There is no use repeating arguments. We all agree that there need to be changes made to the spec. Let's be constructive about it.

Here's what I propose:

I'm going to follow your proposal to remove the requirement of whitespace around "-->".

I'm also going to change the spec to be more obvious about what the sections are and who needs to read and follow what.

I'm going to put some sort of flagging into the parser for syntax errors, even if the parser can deal with them.

I'm also going to make the links direct links to the specific sections in the HTML spec that are relevant - or pull out the relevant pieces so we can have a stand-alone readable WebVTT spec.
Comment 26 Simon Pieters 2013-05-24 12:30:16 UTC
(In reply to comment #25)
> I'm also going to make the links direct links to the specific sections in
> the HTML spec that are relevant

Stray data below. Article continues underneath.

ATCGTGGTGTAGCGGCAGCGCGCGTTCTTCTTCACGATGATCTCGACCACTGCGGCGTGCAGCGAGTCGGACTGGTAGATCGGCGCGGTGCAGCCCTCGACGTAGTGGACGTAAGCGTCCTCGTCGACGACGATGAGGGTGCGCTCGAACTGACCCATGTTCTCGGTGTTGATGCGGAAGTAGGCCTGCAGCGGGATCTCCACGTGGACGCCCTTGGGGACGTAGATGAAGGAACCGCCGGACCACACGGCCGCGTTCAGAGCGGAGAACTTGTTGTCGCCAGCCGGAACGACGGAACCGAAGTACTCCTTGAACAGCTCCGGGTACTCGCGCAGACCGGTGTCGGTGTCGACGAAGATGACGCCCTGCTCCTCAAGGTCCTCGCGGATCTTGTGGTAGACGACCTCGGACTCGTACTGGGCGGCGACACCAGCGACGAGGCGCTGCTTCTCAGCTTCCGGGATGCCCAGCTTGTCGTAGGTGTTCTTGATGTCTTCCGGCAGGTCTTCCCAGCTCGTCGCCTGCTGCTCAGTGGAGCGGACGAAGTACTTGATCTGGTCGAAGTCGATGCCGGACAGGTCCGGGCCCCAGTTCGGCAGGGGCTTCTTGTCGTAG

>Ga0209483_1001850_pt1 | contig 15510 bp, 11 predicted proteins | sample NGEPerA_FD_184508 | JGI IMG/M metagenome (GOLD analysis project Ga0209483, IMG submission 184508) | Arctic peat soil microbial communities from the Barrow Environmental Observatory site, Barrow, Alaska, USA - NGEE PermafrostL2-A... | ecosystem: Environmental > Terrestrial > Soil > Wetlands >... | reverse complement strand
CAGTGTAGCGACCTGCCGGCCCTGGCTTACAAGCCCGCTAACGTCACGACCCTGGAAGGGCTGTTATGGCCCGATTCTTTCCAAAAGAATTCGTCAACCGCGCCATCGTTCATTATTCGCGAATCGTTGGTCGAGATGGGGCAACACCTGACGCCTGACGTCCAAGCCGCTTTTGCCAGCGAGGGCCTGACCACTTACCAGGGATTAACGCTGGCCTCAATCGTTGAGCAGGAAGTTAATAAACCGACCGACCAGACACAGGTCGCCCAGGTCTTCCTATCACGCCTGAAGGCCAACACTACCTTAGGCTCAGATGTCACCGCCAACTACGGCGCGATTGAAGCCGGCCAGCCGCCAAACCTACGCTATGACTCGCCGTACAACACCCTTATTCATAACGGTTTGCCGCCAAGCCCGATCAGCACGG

Excellent.

> - or pull out the relevant pieces so we can
> have a stand-alone readable WebVTT spec.

Please don't do that. It's bad to have things duplicated in specs, for various reasons.
Comment 27 Ian 'Hixie' Hickson 2013-05-28 22:00:06 UTC
For a discussion of why there are things that are parsed consistently but are considered invalid see:

   http://whatwg.org/html#syntax-errors

Note in particular that _everything_ is parsed consistently in WebVTT (and HTML, and most other Web formats). Even line noise is parsed in a predictable way. But we define a subset of that as "valid" to help authors avoid making unintentional mistakes (things where what it looks like it'll do to a human doesn't match what it'll actually do), to help them leave us space to extend the languages in the future, etc (other reasons are given at the link above). HTH.
Comment 28 Caitlin Potter (:caitp) 2013-05-29 00:13:08 UTC
I would argue that this is NOT a mechanism for future proofing, BECAUSE:

1. If only a subset of validly parsed language is considered valid, you are saying that documents which do not match this subset don't count when breaking changes are introduced to the parsing of the language. What this effectively does is takes documents which previously are entirely valid and parsed by the algorithm, and breaks them. In and of itself, this is not effective future proofing.